Maggie does some digging on Stanley Lime, and basically drags the truth out of Eli: Lime disappeared after meeting with Posner. He has a bout of self-loathing while explaining the hardball of what happened and dishes some much-needed disillusionment Maggie’s way. "Has it ever occurred to you that you might be a better lawyer if you saw things how they are instead of how you wish they were?" he asks, disgustedly.
Now Patti turns up, rocking a sparkly red dress and singing with the choir in Eli’s next vision, prompting him to ask her if she’s a member of a gospel choir. "Why, yes I am," she says. "All black people are. Especially black women — we love to raise our hands and praise Jesus." Seriously, someone give this woman a raise — and for more reasons than one: she knows where Stanley Lime is (Hawaii), which sends Eli to rustling up Maggie and getting on a plane. More or less in front of Taylor, whom Eli has to blow off to go aloha-ing. For the record, if Eli ends up hooking up with Maggie, I am totally on Team Taylor.
Meanwhile, Taylor, working with Dowd, turns up some information that might be able to counteract the waiver that Dowd’s ex signed, giving up all rights to the baby. He videotaped the baby shower, which shows a happy couple eager to raise their baby together and contradicts the ex’s ex’s claim that she renounced her homosexuality when she saw the first ultrasound. Jaeger’s clearly loving his turn in the spotlight, because his scenes with Taylor and with his ex are lovely to watch. He’s an admitted pig, but he’s like your favorite sexist: pretty much harmless, entertaining, and so thoroughly charming in his delivery that it’s easy to really like the bad-boy-who’s-not-really-so-bad. And Jaeger doesn’t overplay it, so kudos to him.
Ultimately, the judge rules that the waiver is valid, but the spirit of the relationship was clearly violated by the pregnant partner’s actions, and orders both joint custody and that the expectant mother must stay in the area. Dowd’s ex ends up with full custody, as her ex decides that she’ll go home to her family in Ohio after the baby’s born and leave the baby in San Francisco.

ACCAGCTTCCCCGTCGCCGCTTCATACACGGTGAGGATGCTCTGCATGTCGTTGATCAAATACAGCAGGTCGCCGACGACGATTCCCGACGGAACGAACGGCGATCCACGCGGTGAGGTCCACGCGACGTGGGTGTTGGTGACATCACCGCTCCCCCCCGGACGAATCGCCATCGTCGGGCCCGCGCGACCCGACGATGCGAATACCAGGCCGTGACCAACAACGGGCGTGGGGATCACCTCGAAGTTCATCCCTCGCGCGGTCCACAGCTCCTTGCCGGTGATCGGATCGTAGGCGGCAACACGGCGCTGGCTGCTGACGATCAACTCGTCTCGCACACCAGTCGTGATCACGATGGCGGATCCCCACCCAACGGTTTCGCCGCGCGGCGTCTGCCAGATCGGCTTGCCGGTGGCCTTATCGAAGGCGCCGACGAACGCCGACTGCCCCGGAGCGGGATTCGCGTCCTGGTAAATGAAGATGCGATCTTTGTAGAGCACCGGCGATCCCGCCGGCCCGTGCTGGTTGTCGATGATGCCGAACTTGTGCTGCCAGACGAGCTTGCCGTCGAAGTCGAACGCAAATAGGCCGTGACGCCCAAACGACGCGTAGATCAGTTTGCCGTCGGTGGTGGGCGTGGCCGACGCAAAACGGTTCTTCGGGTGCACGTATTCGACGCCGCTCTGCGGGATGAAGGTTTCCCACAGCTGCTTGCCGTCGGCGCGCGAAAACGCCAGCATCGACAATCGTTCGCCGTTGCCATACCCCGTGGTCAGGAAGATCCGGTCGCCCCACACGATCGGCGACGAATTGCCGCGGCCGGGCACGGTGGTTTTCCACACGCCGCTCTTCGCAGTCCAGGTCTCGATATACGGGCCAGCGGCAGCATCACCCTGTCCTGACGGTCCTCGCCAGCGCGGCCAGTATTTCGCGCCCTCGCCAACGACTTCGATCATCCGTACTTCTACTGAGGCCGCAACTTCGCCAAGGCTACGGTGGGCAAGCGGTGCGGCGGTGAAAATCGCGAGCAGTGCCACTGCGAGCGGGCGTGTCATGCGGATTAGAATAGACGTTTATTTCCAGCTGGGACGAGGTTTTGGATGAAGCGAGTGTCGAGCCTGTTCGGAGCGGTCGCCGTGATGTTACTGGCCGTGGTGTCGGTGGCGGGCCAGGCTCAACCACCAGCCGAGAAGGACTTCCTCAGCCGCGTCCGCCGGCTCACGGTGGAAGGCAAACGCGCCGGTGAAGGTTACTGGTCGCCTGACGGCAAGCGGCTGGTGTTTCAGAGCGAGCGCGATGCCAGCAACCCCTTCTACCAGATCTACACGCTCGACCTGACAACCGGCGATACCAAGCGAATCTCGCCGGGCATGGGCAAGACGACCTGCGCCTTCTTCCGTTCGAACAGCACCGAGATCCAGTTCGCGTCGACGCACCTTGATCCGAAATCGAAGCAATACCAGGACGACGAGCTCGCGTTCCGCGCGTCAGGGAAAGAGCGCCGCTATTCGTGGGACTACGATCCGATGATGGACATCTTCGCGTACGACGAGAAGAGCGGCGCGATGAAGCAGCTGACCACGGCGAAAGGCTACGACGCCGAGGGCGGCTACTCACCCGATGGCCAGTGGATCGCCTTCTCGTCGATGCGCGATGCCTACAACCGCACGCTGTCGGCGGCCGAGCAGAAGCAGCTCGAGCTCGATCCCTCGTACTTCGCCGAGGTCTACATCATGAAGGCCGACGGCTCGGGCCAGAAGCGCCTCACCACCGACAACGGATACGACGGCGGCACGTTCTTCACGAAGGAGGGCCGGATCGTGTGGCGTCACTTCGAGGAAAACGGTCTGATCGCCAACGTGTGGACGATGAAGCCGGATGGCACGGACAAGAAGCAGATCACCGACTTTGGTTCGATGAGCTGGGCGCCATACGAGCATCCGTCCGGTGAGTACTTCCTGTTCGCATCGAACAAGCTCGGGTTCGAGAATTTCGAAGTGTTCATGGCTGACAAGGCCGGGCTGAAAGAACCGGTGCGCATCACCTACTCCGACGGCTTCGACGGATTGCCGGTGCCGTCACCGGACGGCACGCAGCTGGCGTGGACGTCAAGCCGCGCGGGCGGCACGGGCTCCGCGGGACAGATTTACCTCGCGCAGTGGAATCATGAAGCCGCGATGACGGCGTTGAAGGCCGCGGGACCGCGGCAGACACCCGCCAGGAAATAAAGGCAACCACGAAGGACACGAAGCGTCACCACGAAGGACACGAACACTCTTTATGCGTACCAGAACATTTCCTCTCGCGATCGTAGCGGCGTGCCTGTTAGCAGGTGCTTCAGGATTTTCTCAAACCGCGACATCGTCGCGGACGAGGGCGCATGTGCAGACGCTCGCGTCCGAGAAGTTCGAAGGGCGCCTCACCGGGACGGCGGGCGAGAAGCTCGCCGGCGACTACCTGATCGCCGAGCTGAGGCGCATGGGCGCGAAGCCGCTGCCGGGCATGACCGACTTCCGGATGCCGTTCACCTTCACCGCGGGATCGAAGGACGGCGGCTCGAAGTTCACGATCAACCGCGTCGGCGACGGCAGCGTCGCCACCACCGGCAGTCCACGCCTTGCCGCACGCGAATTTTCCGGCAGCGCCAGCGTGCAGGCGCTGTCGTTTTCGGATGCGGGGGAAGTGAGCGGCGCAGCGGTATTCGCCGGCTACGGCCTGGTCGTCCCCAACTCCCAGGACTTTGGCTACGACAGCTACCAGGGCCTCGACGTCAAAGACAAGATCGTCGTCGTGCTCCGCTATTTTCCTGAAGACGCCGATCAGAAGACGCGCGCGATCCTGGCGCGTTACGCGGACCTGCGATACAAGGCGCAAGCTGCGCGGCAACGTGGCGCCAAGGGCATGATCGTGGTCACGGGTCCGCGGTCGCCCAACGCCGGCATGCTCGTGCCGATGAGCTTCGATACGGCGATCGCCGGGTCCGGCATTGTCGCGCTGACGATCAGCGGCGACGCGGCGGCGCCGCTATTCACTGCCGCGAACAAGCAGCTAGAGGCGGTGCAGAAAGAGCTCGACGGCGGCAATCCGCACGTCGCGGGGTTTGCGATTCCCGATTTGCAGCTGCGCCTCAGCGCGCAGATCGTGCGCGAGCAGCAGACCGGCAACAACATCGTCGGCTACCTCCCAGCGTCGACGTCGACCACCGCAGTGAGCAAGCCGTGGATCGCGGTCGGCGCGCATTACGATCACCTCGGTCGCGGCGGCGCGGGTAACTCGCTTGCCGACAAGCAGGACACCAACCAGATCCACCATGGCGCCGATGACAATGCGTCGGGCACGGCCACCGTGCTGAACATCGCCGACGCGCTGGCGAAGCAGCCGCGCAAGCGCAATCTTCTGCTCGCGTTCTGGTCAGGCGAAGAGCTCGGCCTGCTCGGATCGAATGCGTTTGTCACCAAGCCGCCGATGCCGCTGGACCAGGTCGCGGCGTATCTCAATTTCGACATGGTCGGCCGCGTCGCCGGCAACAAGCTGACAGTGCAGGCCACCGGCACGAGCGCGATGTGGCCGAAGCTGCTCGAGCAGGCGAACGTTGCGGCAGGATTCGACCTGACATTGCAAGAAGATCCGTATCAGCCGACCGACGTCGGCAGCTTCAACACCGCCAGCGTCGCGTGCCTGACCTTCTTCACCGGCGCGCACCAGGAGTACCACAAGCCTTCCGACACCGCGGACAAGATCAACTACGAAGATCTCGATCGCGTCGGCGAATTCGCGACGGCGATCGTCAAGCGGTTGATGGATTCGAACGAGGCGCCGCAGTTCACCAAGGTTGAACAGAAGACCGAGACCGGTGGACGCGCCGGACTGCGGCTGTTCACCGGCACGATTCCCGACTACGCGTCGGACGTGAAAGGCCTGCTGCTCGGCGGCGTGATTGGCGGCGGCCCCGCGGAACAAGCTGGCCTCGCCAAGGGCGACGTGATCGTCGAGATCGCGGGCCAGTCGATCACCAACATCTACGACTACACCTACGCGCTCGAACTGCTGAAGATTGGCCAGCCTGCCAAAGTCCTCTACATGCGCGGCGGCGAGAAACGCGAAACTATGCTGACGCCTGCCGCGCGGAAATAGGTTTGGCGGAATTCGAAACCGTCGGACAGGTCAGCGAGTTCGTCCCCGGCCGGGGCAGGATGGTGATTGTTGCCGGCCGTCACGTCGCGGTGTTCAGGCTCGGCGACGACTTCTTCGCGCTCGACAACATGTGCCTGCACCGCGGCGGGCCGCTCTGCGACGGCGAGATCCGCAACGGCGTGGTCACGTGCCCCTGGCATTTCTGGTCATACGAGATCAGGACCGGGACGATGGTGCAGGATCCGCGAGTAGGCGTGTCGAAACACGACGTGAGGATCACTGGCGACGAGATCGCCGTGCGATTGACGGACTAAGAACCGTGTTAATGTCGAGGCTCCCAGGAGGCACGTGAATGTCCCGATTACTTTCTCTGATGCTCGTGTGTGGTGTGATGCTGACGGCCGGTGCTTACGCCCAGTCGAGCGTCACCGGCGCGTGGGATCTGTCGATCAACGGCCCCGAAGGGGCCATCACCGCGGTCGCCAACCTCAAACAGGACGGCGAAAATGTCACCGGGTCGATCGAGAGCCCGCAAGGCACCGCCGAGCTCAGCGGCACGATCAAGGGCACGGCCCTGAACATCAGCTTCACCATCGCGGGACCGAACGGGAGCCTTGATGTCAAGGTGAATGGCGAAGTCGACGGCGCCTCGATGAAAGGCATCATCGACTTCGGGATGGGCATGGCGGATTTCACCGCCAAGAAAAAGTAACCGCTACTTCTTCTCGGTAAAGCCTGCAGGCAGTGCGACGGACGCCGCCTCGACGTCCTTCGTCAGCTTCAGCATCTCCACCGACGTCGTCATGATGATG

Eli and Maggie head to Hawaii to talk to Stanley Lime, who says he wrote a study of the SUV’s likelihood of rolling over, and was paid $2 million by the car company — the check delivered by Martin Posner — to disappear. And he doesn’t want to bring his new life crashing down by coming to testify. He won’t have to. Eli’s taped the conversation, and plays the tape for Posner and the client, and suggests — with a little fancy lawyerin’ and chest poundin’ (in a lawyerly way) that the client settle so what he and Posner did doesn’t end up coming to light. It’s a great scene — both well-written and well played, showing how "new Eli" is coming into his own by using his old shark techniques for a new outcome. It develops Eli’s storyline effectively, and sheds a little of that disjointedness and confusion that’s overwhelmed Eli’s actions since he started seeing the visions. It’s a logical progression, sure, but it’s nice to see that next stretch of his arc, and it feels like we’re moving forward with him — the pieces are snapping together.
And so it’s a settlement — for $5 million. Afterward, Posner confronts Patti, saying he knows she was the one who gave up Stanley Lime, and he doesn’t understand why she continues to punish him, since she’s barely acknowledged his existence in five years — since they broke up. Ultimately, in an episode all about second chances and new beginnings, Patti refuses to consider giving their relationship one more try. I don’t know about you, but I didn’t see that one coming. It’s another really nice scene. At first I didn’t quite buy their chemistry, but by the last part of their exchange, I totally got it.
And now, for the punch line: Eli’s summoned to Wetherby and Posner’s office, where they inform him that the car company has filed a grievance against him based on his song-and-dance performance in court. A prosecutor has been appointed, and disbarment proceedings have been recommended.
What did you think? Will Eli be able to continue practicing law? Does no good deed go unpunished? And are you finding that the twists and turns of the cases are keeping things interesting, or do they seem unbelieveable?